Mothers in Waiting: Healing and Hope for Those with Empty Arms. When I saw this book title, I knew I had to reach out to its author, Crystal Bowman: 1) because healing and hope are threads that weave throughout my own writing, and 2) while I haven’t experienced miscarriage myself, I know many friends who have, and I’ve often felt helpless to know what to say or do to help them through their pain.
If you know someone going through a journey of loss, Crystal’s words will be just what you need today. She offers perspective + practical ideas to come alongside a mother-in-waiting and provide meaningful support.
She also shares words of encouragement for you if you’re the one waiting and praying for your empty arms to be filled. Be sure to check out her book and profile at the end of this post for ways to connect and find more encouragement.
A positive pregnancy test is something to celebrate! Young couples who are ready to start a family, or add to their growing family, are filled with excitement when they realize a new baby is on the way. Those hopes and dreams, however, are quickly shattered when the pregnancy ends in a miscarriage.
Statistics vary, but nearly one in five pregnancies ends in miscarriage. Almost 75 percent of miscarriages occur during the first trimester, while the other 25 percent occur in the second or third trimester. No matter when a miscarriage occurs, and no matter how many children a couple already has, miscarriage is devastating.
My daughter-in-law experienced a miscarriage during her 5-year journey through infertility. She turned to books and support groups for emotional encouragement, but still felt like she suffered alone. After the birth of her first miracle, she felt a deep desire to help other women who find themselves on the lonely path she’s traveled. Together we co-authored a book titled Mothers In Waiting—Healing and Hope for Those with Empty Arms.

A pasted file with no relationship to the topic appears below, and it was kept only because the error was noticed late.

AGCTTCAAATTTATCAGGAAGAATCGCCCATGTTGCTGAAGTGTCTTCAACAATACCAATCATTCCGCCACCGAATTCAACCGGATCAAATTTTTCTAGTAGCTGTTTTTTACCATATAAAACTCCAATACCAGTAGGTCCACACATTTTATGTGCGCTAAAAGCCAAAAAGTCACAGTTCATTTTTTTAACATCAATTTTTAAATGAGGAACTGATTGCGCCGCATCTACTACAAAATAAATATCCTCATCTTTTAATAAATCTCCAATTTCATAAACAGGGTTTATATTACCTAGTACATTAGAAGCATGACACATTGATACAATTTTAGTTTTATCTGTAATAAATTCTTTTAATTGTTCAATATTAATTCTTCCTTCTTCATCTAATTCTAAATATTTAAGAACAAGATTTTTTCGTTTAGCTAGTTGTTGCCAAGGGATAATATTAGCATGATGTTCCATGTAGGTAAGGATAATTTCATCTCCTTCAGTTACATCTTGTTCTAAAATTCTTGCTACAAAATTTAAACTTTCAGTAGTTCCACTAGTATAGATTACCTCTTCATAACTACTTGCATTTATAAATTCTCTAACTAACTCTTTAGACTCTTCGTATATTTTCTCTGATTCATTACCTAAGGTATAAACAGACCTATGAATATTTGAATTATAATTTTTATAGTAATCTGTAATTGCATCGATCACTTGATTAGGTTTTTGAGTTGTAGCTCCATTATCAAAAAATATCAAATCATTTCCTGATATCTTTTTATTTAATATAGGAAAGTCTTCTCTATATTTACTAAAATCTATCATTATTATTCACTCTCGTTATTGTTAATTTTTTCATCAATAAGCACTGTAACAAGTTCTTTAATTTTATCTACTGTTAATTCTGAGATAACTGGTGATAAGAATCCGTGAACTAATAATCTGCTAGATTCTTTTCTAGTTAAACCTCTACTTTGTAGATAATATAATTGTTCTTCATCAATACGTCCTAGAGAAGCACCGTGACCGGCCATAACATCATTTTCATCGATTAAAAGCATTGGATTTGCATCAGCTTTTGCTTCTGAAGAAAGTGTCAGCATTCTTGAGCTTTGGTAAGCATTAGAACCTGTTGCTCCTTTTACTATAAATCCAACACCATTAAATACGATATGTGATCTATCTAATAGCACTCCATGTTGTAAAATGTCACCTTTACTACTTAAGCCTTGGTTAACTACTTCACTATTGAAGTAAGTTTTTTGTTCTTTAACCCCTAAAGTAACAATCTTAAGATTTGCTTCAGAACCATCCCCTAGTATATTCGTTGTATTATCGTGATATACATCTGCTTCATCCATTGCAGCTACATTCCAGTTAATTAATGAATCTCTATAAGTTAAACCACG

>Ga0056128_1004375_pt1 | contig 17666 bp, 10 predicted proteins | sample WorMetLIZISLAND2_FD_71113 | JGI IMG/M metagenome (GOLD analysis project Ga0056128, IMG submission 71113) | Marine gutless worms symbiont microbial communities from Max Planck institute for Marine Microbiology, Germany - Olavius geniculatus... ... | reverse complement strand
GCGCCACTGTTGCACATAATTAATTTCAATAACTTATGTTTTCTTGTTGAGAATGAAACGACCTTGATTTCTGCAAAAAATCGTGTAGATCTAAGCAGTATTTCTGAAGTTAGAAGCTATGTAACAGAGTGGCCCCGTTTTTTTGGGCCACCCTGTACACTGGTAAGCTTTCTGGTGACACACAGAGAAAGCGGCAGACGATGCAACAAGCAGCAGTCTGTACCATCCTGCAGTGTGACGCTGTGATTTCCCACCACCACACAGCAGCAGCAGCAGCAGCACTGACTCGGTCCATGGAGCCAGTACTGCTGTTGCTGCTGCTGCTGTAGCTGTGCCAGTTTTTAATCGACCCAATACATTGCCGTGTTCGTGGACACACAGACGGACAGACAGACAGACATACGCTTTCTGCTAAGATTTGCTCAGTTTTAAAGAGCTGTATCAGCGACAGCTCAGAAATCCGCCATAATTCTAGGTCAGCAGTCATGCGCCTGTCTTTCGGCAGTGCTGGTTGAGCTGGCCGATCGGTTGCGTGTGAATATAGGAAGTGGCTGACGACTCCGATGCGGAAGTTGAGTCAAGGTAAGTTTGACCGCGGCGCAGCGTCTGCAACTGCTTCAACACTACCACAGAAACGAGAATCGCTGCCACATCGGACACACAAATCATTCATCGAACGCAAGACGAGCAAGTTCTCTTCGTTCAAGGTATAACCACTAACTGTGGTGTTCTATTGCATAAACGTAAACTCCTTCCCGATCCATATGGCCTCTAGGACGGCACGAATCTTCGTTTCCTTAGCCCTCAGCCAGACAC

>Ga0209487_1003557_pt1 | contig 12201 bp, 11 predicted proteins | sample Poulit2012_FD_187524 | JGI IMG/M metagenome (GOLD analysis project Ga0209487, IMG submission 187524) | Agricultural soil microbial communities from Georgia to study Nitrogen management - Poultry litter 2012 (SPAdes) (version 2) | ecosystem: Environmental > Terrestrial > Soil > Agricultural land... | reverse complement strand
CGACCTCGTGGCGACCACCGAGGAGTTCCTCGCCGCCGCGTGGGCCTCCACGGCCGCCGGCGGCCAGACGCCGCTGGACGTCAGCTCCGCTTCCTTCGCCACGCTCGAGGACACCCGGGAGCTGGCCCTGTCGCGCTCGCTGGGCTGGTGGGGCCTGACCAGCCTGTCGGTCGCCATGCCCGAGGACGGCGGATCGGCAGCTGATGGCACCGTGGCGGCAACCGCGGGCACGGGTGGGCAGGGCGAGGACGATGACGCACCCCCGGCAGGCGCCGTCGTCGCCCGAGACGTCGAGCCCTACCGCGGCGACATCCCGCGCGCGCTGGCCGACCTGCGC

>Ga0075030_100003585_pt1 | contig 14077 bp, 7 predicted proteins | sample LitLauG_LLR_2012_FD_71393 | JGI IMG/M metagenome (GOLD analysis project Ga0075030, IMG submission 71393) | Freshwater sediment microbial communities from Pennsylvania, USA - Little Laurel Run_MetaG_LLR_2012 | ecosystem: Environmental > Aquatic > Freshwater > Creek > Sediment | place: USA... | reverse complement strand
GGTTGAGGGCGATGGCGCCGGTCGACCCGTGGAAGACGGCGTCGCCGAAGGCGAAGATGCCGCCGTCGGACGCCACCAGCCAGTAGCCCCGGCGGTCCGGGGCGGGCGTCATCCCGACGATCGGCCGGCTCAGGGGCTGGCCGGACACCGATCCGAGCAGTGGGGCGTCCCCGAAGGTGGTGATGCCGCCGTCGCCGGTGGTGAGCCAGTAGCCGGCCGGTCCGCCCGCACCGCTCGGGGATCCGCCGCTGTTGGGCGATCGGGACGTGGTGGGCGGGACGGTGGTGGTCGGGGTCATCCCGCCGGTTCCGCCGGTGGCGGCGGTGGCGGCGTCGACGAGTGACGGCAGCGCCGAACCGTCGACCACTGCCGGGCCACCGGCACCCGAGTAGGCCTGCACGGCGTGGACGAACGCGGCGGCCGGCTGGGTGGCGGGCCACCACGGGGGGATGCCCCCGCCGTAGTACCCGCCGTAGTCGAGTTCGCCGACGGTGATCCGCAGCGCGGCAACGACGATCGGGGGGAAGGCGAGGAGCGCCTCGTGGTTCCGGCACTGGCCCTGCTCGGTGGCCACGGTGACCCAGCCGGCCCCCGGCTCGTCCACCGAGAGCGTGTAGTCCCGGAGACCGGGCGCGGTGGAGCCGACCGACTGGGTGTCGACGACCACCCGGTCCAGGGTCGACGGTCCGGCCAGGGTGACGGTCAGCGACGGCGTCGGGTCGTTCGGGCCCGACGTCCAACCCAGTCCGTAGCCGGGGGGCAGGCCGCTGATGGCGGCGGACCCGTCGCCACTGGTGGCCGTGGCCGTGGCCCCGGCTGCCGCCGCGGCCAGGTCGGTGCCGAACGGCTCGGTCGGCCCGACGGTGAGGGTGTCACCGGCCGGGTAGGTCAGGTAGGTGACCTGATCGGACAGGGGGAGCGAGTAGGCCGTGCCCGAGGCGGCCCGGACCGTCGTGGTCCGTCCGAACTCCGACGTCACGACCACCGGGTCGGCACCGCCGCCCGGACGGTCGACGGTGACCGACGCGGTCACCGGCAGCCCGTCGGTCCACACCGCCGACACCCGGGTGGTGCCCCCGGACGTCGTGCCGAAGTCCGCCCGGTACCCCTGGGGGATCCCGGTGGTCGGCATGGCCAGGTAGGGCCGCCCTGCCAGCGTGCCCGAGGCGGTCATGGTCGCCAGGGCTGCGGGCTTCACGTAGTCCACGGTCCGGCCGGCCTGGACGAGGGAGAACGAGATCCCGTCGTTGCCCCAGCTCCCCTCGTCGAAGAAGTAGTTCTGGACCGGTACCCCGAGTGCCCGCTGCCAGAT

This book is a collection of stories from 30 different women, all of whom experienced some form of infertility. As one contributor writes: “Infertility encompasses so much more than not being able to conceive. For me, conceiving came a little too easily, but I was losing my babies before they drew their first breath. No matter how many times you’ve experienced it before, and no matter how unplanned that baby is, the loss never gets easier. It knocks the wind out of you each time you see ‘the look’ wash over that doctor’s face.”
Another contributor shares this perspective: “I hate that word—miscarriage. Seems too shallow for something that causes such deep pain. My husband and I married in our late thirties and joyfully found ourselves pregnant in our forties. When we lost our baby, I felt as though I had lost my one chance to be a mother.”
Many women who suffer a miscarriage (or several) begin to wonder what’s wrong with their bodies. Why can’t they do the one thing a woman is supposed to do? But the topic of miscarriage is not your typical girlfriend conversation. Surrounded by pregnant friends, they struggle with feelings of inferiority and sadness. They want to be happy for their pregnant peers, but every baby shower, birth announcement, and swollen belly is a painful reminder of their loss.